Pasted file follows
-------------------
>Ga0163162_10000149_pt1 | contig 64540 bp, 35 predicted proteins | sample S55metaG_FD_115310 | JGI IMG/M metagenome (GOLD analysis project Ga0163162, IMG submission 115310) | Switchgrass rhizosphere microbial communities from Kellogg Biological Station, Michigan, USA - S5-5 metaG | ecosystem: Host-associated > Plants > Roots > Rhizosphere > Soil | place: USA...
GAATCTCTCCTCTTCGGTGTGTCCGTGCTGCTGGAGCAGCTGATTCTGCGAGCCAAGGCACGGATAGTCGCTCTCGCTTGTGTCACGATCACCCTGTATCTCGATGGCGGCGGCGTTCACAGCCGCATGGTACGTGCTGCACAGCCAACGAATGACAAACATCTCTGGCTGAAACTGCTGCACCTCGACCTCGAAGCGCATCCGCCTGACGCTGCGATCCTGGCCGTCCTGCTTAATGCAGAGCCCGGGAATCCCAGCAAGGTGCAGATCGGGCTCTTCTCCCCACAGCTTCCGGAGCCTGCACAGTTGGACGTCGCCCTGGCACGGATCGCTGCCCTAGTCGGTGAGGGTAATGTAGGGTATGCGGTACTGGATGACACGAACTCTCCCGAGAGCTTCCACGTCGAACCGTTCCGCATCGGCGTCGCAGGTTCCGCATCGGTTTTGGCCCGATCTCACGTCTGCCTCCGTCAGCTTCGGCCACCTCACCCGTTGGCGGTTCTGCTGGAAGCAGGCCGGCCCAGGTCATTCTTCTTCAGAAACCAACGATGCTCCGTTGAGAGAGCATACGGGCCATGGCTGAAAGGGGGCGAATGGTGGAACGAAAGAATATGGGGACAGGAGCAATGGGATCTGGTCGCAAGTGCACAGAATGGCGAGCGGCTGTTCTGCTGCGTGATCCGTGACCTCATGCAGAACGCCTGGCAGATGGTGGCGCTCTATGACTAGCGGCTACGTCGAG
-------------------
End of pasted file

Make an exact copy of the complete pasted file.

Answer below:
>Ga0163162_10000149_pt1 | contig 64540 bp, 35 predicted proteins | sample S55metaG_FD_115310 | JGI IMG/M metagenome (GOLD analysis project Ga0163162, IMG submission 115310) | Switchgrass rhizosphere microbial communities from Kellogg Biological Station, Michigan, USA - S5-5 metaG | ecosystem: Host-associated > Plants > Roots > Rhizosphere > Soil | place: USA...
GAATCTCTCCTCTTCGGTGTGTCCGTGCTGCTGGAGCAGCTGATTCTGCGAGCCAAGGCACGGATAGTCGCTCTCGCTTGTGTCACGATCACCCTGTATCTCGATGGCGGCGGCGTTCACAGCCGCATGGTACGTGCTGCACAGCCAACGAATGACAAACATCTCTGGCTGAAACTGCTGCACCTCGACCTCGAAGCGCATCCGCCTGACGCTGCGATCCTGGCCGTCCTGCTTAATGCAGAGCCCGGGAATCCCAGCAAGGTGCAGATCGGGCTCTTCTCCCCACAGCTTCCGGAGCCTGCACAGTTGGACGTCGCCCTGGCACGGATCGCTGCCCTAGTCGGTGAGGGTAATGTAGGGTATGCGGTACTGGATGACACGAACTCTCCCGAGAGCTTCCACGTCGAACCGTTCCGCATCGGCGTCGCAGGTTCCGCATCGGTTTTGGCCCGATCTCACGTCTGCCTCCGTCAGCTTCGGCCACCTCACCCGTTGGCGGTTCTGCTGGAAGCAGGCCGGCCCAGGTCATTCTTCTTCAGAAACCAACGATGCTCCGTTGAGAGAGCATACGGGCCATGGCTGAAAGGGGGCGAATGGTGGAACGAAAGAATATGGGGACAGGAGCAATGGGATCTGGTCGCAAGTGCACAGAATGGCGAGCGGCTGTTCTGCTGCGTGATCCGTGACCTCATGCAGAACGCCTGGCAGATGGTGGCGCTCTATGACTAGCGGCTACGTCGAG